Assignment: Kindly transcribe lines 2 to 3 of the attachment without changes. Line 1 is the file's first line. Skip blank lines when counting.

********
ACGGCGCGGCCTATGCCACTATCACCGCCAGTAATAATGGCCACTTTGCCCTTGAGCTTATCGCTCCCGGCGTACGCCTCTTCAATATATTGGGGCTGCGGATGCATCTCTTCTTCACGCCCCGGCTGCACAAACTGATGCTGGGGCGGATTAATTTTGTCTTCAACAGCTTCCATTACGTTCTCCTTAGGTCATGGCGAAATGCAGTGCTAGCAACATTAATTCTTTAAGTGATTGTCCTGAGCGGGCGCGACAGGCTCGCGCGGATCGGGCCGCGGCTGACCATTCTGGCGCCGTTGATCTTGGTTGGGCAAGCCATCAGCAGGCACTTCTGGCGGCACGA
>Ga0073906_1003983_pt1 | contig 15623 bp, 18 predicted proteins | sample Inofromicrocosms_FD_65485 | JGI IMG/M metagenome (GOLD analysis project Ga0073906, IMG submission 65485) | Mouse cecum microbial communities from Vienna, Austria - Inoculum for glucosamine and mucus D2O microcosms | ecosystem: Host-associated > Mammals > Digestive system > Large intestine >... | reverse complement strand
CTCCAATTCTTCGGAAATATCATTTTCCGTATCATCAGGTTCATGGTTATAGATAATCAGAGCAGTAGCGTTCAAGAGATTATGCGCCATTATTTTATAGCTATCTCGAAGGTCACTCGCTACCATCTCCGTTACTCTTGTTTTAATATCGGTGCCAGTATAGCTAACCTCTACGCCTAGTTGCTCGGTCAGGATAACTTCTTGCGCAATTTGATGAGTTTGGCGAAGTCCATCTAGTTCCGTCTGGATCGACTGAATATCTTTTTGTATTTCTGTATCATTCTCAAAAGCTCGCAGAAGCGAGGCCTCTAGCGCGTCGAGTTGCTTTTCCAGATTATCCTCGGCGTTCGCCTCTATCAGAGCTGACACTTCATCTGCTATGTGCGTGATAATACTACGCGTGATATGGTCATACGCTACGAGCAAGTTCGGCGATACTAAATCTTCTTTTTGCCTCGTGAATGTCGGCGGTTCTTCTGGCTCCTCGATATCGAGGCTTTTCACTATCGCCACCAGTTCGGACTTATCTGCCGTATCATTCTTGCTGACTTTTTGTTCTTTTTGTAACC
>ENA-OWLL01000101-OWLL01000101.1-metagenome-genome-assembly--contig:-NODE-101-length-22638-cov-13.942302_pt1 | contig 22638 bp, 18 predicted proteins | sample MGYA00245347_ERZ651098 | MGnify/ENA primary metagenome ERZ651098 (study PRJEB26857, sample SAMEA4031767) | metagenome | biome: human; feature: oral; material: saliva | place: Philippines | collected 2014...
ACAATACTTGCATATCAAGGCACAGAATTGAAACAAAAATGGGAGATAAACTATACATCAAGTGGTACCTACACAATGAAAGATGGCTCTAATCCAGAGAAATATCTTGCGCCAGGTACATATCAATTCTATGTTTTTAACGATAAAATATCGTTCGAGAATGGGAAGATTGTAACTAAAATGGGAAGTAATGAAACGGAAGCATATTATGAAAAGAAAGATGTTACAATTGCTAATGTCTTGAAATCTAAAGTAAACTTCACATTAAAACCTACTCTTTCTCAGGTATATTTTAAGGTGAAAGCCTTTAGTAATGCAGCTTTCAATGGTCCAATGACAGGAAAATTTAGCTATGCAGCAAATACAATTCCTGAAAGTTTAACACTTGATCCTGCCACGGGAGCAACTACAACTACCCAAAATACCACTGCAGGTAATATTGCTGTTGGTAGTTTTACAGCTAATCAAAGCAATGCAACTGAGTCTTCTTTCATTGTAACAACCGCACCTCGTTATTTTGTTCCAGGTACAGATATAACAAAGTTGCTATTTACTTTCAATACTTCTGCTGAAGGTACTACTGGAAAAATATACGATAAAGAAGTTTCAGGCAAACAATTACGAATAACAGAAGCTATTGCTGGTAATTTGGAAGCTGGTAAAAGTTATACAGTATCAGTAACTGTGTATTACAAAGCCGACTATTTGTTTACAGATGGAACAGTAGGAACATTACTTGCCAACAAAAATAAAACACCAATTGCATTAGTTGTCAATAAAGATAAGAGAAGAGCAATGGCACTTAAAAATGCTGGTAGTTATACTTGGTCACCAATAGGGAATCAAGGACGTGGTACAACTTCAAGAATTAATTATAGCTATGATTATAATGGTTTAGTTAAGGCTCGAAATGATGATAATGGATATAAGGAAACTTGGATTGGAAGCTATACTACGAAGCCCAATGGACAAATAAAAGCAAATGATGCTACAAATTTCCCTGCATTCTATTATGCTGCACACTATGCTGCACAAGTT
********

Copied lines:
>Ga0073906_1003983_pt1 | contig 15623 bp, 18 predicted proteins | sample Inofromicrocosms_FD_65485 | JGI IMG/M metagenome (GOLD analysis project Ga0073906, IMG submission 65485) | Mouse cecum microbial communities from Vienna, Austria - Inoculum for glucosamine and mucus D2O microcosms | ecosystem: Host-associated > Mammals > Digestive system > Large intestine >... | reverse complement strand
CTCCAATTCTTCGGAAATATCATTTTCCGTATCATCAGGTTCATGGTTATAGATAATCAGAGCAGTAGCGTTCAAGAGATTATGCGCCATTATTTTATAGCTATCTCGAAGGTCACTCGCTACCATCTCCGTTACTCTTGTTTTAATATCGGTGCCAGTATAGCTAACCTCTACGCCTAGTTGCTCGGTCAGGATAACTTCTTGCGCAATTTGATGAGTTTGGCGAAGTCCATCTAGTTCCGTCTGGATCGACTGAATATCTTTTTGTATTTCTGTATCATTCTCAAAAGCTCGCAGAAGCGAGGCCTCTAGCGCGTCGAGTTGCTTTTCCAGATTATCCTCGGCGTTCGCCTCTATCAGAGCTGACACTTCATCTGCTATGTGCGTGATAATACTACGCGTGATATGGTCATACGCTACGAGCAAGTTCGGCGATACTAAATCTTCTTTTTGCCTCGTGAATGTCGGCGGTTCTTCTGGCTCCTCGATATCGAGGCTTTTCACTATCGCCACCAGTTCGGACTTATCTGCCGTATCATTCTTGCTGACTTTTTGTTCTTTTTGTAACC